Determining which method to control the revision of your files is just the first step. Beyond this, you may need to decide what kind of revision scheme you want to use. SOLIDWORKS PDM gives you the flexibility to use conventional or custom revision schemes based on your current or future system. We will dive deeper into common revision styles in the next PDM 101.

If you would like to know more about anything discussed in this post, please submit a comment below or email





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SOLIDWORKS: PDM Products Simplified Mon, 26 Jun 2017 17:07:24 +0000 Occasionally, I will talk with a customer that is new to Solidworks Products or has been newly or temporarily assigned in an administration or project role for the company’s vault.

This information is for you folks… you know who you are . 🙂

The SOLIDWORKS PDM products can be a bit confusing to short timers. The names are similar and there is not an easy way through normal communication to differentiate or identify what product you use.

First, Solidworks PDM products are client server multi-user applications that helps companies control, share and make document management more efficient and effective. All Solidworks PDM Products have a vault with secure user based access and some level of customization that help with revision control, searching meta data and providing services like notification of document changes or previewing different versions.

What are the 3 Solidworks PDM Products?

Workgroup PDM (Legacy)

Workgroup is a product that has been packaged freely with Solidworks Premium and Solidworks Professional Products in the Past. It bears very minimal if any similarity to the user to the other Solidworks PDM products. It has a relatively low capability for customization and a less windows integrated approach to its interface that PDM Professional and PDM Standard. Solidworks has announced that it will no longer support this product after 12/31/18. This most likely means that after this date, use of this product may limit your ability to upgrade the Solidworks CAD software. Generally, the best fit for workgroup PDM is a small team of 2-5 users with a simplified need to customize and control files shared by the team.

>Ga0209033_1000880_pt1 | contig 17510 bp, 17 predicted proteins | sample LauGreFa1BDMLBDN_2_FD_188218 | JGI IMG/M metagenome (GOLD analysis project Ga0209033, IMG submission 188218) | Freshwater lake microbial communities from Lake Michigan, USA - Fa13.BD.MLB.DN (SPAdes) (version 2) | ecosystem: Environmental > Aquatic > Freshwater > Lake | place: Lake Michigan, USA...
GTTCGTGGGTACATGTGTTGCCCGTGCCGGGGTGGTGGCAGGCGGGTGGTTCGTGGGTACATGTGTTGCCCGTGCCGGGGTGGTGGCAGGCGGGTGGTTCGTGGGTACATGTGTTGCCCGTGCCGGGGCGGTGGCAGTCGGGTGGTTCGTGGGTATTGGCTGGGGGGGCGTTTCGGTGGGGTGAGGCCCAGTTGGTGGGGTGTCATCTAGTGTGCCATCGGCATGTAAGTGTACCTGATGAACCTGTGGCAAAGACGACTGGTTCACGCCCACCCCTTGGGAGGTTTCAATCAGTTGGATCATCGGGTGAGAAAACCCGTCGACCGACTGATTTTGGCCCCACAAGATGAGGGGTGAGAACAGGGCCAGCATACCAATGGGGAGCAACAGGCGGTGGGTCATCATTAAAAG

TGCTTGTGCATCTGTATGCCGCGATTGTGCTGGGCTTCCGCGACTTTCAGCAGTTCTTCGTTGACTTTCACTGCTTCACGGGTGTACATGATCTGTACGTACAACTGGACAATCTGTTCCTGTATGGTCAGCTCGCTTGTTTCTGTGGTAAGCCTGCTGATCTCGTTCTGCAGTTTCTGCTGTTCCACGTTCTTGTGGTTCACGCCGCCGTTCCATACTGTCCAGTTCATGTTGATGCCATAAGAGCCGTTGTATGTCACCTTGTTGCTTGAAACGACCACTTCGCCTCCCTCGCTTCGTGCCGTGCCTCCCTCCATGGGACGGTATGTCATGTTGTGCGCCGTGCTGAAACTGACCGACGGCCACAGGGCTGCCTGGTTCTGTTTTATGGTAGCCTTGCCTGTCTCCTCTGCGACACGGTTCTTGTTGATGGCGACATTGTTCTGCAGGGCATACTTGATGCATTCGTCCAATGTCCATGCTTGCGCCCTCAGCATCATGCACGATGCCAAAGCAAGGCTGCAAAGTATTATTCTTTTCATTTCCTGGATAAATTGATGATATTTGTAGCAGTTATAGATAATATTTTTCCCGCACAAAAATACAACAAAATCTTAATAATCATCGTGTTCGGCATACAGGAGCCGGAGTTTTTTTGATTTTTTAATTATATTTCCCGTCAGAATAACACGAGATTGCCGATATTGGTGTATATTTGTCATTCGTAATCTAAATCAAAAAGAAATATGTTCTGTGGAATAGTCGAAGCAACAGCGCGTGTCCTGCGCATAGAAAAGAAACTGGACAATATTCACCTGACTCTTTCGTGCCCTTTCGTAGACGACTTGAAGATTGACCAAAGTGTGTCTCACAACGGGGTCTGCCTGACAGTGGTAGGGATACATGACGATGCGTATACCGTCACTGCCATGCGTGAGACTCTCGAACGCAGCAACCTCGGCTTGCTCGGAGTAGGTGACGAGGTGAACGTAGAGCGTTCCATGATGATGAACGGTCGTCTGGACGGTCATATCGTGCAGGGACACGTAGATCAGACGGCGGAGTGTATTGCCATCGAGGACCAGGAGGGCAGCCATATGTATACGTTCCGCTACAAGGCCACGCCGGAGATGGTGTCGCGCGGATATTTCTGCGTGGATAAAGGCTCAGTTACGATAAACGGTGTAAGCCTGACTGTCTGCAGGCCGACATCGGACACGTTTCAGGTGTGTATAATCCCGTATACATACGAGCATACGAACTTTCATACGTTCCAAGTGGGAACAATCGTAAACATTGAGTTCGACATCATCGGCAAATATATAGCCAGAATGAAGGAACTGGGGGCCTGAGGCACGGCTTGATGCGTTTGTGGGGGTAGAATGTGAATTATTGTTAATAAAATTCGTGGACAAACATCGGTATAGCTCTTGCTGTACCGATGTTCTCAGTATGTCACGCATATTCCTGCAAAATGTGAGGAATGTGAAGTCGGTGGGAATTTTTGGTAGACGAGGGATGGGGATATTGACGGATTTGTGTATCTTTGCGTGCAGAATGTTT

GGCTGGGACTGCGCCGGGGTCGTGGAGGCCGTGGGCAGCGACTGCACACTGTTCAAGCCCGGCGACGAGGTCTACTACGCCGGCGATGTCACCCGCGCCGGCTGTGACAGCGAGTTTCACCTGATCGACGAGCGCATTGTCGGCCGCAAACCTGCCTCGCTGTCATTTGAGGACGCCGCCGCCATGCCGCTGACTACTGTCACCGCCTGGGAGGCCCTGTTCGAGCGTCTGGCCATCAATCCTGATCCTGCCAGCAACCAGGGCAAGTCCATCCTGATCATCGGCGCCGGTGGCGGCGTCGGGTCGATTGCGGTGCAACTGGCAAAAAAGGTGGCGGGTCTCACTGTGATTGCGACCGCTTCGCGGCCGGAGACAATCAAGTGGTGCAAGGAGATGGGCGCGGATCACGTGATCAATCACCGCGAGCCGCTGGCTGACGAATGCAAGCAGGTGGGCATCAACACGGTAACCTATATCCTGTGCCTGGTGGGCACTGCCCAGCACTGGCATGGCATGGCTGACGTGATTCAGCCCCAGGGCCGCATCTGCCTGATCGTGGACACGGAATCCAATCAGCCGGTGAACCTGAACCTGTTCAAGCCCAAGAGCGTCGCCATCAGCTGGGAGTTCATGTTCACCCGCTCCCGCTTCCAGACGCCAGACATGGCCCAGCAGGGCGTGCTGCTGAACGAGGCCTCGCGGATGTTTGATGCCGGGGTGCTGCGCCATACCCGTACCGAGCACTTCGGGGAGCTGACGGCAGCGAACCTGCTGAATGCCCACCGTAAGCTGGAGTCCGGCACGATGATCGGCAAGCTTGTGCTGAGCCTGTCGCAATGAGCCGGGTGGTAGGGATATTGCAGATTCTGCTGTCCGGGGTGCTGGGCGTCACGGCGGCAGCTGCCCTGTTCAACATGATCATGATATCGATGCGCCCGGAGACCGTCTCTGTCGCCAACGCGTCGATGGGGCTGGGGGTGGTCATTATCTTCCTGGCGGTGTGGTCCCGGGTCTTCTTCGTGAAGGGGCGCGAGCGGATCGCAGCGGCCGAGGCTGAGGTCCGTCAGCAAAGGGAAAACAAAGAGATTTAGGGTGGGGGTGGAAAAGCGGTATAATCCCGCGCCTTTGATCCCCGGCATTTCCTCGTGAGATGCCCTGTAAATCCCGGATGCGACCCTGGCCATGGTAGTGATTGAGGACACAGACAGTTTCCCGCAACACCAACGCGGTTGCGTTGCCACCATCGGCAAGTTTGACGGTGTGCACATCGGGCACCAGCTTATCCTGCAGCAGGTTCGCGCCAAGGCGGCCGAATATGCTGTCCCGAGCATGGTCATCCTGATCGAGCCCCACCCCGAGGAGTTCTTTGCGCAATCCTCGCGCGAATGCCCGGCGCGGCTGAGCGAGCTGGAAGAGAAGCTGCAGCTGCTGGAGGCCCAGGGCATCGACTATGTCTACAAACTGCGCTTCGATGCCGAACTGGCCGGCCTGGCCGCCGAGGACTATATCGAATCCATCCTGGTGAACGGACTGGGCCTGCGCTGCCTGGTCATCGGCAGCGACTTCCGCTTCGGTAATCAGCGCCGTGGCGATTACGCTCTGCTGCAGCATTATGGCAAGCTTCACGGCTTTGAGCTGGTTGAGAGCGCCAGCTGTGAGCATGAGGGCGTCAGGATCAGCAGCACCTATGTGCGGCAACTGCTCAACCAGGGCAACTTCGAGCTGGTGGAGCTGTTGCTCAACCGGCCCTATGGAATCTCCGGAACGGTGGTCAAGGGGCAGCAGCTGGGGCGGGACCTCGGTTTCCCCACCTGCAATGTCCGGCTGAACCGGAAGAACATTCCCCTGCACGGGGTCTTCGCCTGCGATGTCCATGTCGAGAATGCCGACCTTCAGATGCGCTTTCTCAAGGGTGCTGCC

PDM Standard (Replacing Workgroup PDM)

Replacing Workgroup PDM is Solidworks PDM Standard. It was released to the public in 2016 and is essentially a version of PDM professional scaled down to simplify for small teams and remove features that are more typical for Enterprise Level use. For the most part, PDM Standard will look and feel to the user like PDM Professional. The administrators however will notice some major differences. PDM Standard is probably best used by the same 2-5 member team as workgroup but it does offer more bang for the buck as it has a SQL Server backend. Under certain circumstances it may fit well for groups of 10 or even 15 users.

PDM Professional (Formerly Enterprise PDM)